Foreshadowed by Beach Boys' Party! (1965), much of the group's recordings from 1967 to 1970 displayed sparse instrumentation, a more relaxed ensemble, and a seeming inattention to production quality. Brian briefly experimented with musique concrete and minimalist rock approaches to music before retreating to his home recording studio to record "manic" material in the 1970s, enacting syncopated exercises and counterpoints layered on jittery eighth note tone clusters and loping shuffle grooves. During the infancy of Brian's home studio, the group was forced to improvise many technical aspects of recording. In one instance, they used an empty swimming pool as an echo chamber.
When Brian abdicated from the group, the other members were forced to take a more active production role. This is believed to have faltered the quality of their music. Richie Unterberger believes that after the December 1967 release of Wild Honey, "the Beach Boys were revealed as a group that, although capable of producing some fine and interesting music, were no longer innovators on the level of the Beatles and other figureheads." The album marked the beginning of Carl's increased role as producer, who described it as "music for Brian to cool out by", signaling a mellower approach that pervaded into the 1970s. In 1968, Dennis contributed original songs to Friends, revealing himself as a broodingly soulful songwriter and singer, while Bruce Johnston devised a moody instrumental, "The Nearest Faraway Place", for 20/20 the following year.
Sunflower (1970) marked an end to the experimental songwriting and production phase initiated by Smiley Smile (1967). Of the albums between Surf's Up (1971) and Holland (1973), Daniel Harrison wrote that they "contain a mixture of middle-of-the-road music entirely consonant with pop style during the early 1970s with a few oddities that proved that the desire to push beyond conventional boundaries was not dead." While Harrison adamantly states "1974 is the year in which the Beach Boys ceased to be a rock 'n' roll act and became an oldies act," Love You (1977) is perceived by some as an oddity that sounds like no other record in their catalog with synthesizer-laden arrangements played almost entirely by Brian.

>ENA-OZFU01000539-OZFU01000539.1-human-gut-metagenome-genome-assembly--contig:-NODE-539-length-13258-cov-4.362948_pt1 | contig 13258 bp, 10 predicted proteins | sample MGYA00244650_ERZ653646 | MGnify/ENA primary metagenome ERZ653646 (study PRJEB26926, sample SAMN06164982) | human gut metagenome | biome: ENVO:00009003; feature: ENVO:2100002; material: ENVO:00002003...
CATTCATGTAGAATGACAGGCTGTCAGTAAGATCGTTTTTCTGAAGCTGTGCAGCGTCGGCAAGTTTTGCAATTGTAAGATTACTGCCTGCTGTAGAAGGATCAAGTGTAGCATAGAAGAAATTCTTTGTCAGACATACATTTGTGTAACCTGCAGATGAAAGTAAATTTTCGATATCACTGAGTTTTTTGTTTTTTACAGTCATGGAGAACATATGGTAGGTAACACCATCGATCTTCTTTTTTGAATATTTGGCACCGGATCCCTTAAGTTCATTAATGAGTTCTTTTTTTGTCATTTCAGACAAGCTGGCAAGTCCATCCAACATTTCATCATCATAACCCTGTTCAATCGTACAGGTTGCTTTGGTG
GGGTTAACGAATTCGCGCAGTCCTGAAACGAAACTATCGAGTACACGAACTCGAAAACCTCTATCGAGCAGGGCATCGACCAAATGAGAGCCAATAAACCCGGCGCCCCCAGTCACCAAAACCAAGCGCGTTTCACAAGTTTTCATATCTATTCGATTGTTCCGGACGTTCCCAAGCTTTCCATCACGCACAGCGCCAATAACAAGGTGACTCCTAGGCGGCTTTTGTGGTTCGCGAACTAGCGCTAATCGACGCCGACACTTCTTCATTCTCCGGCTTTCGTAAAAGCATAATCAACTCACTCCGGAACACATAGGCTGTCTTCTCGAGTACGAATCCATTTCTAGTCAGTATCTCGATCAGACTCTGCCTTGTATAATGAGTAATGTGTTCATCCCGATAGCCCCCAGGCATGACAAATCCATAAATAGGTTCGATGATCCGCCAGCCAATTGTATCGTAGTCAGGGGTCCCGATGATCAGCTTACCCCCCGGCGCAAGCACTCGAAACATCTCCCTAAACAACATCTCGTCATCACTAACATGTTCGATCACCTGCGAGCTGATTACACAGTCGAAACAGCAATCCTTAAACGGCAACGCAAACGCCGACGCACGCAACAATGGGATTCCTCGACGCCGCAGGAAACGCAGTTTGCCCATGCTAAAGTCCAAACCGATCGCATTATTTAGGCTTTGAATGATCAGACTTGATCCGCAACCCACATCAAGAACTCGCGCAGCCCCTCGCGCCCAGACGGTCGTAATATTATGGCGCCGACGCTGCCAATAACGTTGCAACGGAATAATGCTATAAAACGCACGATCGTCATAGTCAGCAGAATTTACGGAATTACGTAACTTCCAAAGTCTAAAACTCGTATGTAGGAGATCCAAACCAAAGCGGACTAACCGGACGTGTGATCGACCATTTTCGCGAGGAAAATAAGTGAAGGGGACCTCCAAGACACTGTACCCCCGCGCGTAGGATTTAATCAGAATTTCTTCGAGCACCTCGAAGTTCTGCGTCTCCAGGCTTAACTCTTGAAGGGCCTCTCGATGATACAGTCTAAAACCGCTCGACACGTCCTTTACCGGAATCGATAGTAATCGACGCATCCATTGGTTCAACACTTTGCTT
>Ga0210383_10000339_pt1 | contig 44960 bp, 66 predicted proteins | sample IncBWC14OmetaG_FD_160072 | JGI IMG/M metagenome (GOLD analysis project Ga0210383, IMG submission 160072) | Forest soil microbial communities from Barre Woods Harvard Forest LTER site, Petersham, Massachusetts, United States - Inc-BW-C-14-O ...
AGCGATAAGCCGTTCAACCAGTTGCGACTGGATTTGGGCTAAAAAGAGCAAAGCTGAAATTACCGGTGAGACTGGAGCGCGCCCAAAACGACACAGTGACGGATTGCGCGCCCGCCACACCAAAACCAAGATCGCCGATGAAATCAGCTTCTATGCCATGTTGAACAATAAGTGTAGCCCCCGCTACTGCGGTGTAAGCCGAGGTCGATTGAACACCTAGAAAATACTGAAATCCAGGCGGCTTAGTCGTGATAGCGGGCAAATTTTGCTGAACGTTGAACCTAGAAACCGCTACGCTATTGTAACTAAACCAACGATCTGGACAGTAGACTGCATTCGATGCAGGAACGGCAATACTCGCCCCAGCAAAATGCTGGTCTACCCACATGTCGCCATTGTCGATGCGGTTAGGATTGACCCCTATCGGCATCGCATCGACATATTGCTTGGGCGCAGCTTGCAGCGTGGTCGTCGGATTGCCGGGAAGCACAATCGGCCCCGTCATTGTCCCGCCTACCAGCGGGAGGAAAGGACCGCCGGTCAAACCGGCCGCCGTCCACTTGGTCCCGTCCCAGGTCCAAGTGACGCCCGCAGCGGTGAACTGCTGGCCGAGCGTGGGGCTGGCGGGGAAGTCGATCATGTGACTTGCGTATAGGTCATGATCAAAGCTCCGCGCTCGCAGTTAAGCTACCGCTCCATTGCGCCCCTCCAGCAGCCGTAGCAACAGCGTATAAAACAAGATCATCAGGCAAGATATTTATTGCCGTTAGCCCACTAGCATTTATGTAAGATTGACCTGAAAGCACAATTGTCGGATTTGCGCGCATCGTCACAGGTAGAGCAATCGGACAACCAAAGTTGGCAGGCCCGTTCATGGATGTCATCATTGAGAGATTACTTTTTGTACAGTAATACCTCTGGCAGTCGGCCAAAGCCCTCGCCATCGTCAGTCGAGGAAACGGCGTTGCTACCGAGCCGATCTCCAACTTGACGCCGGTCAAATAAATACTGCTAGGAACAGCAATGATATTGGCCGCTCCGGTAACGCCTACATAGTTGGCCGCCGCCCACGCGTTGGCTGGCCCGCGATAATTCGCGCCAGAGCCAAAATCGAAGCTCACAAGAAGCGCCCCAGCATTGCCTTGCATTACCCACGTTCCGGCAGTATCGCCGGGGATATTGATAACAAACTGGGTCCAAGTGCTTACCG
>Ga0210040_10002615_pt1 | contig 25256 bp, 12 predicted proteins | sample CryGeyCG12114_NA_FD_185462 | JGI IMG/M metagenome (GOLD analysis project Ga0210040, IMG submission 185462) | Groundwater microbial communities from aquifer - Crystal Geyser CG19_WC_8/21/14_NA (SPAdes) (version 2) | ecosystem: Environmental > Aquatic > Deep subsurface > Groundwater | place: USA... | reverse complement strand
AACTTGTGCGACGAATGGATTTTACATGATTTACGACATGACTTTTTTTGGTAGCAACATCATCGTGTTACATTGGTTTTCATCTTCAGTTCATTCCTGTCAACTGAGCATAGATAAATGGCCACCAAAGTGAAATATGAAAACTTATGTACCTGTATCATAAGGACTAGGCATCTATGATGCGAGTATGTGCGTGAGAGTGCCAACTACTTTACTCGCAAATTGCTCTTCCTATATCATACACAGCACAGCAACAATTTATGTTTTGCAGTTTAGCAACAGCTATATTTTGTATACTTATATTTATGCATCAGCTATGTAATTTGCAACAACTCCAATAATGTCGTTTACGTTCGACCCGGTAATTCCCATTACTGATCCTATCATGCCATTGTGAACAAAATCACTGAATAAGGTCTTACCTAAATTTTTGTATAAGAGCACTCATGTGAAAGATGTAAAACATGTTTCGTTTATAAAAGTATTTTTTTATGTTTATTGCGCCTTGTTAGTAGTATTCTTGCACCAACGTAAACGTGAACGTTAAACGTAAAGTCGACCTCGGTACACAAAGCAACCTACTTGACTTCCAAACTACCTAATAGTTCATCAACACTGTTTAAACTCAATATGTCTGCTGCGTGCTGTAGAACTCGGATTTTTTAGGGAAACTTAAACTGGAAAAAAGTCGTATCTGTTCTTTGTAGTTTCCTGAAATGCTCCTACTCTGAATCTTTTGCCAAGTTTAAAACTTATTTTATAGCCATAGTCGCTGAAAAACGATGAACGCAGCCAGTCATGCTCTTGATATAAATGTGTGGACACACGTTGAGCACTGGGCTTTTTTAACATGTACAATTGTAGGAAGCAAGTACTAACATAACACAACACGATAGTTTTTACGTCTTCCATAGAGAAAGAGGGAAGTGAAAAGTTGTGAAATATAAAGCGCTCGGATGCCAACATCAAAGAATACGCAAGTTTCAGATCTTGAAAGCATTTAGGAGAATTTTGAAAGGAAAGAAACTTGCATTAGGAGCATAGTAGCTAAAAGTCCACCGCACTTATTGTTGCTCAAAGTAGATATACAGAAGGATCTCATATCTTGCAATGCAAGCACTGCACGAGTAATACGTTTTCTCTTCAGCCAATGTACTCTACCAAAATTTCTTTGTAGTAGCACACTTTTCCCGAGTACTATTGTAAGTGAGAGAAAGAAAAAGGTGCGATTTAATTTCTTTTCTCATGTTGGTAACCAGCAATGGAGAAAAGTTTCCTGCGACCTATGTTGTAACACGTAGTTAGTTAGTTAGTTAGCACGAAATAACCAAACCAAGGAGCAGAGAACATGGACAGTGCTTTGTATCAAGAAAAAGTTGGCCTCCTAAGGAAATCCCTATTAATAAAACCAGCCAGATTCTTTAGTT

The tenant farmer John Cannon and his family agreed to stay on to manage the farm for her while she made physical improvements and learned the techniques of fell farming and of raising livestock, including pigs, cows and chickens; the following year she added sheep. Realising she needed to protect her boundaries, she sought advice from W.H. Heelis & Son, a local firm of solicitors with offices in nearby Hawkshead. With William Heelis acting for her she bought contiguous pasture, and in 1909 the 20 acres (8.1 ha) Castle Farm across the road from Hill Top Farm. She visited Hill Top at every opportunity, and her books written during this period (such as The Tale of Ginger and Pickles, about the local shop in Near Sawrey and The Tale of Mrs. Tittlemouse, a wood mouse) reflect her increasing participation in village life and her delight in country living.
Owning and managing these working farms required routine collaboration with the widely respected William Heelis. By the summer of 1912 Heelis had proposed marriage and Beatrix had accepted; although she did not immediately tell her parents, who once again disapproved because Heelis was only a country solicitor. Potter and Heelis were married on 15 October 1913 in London at St Mary Abbots in Kensington. The couple moved immediately to Near Sawrey, residing at Castle Cottage, the renovated farm house on Castle Farm, which was 34 acres large. Hill Top remained a working farm but was now remodelled to allow for the tenant family and Potter's private studio and workshop. At last her own woman, Potter settled into the partnerships that shaped the rest of her life: her country solicitor husband and his large family, her farms, the Sawrey community and the predictable rounds of country life. The Tale of Jemima Puddle-Duck and The Tale of Tom Kitten are representative of Hill Top Farm and of her farming life, and reflect her happiness with her country life.
Rupert Potter died in 1914 and, with the outbreak of World War I, Potter, now a wealthy woman, persuaded her mother to move to the Lake District and found a property for her to rent in Sawrey. Finding life in Sawrey dull, Helen Potter soon moved to Lindeth Howe (now a 34 bedroomed country house hotel) a large house the Potters had previously rented for the summer in Bowness, on the other side of Lake Windermere, Potter continued to write stories for Frederick Warne & Co and fully participated in country life. She established a Nursing Trust for local villages, and served on various committees and councils responsible for footpaths and other rural issues.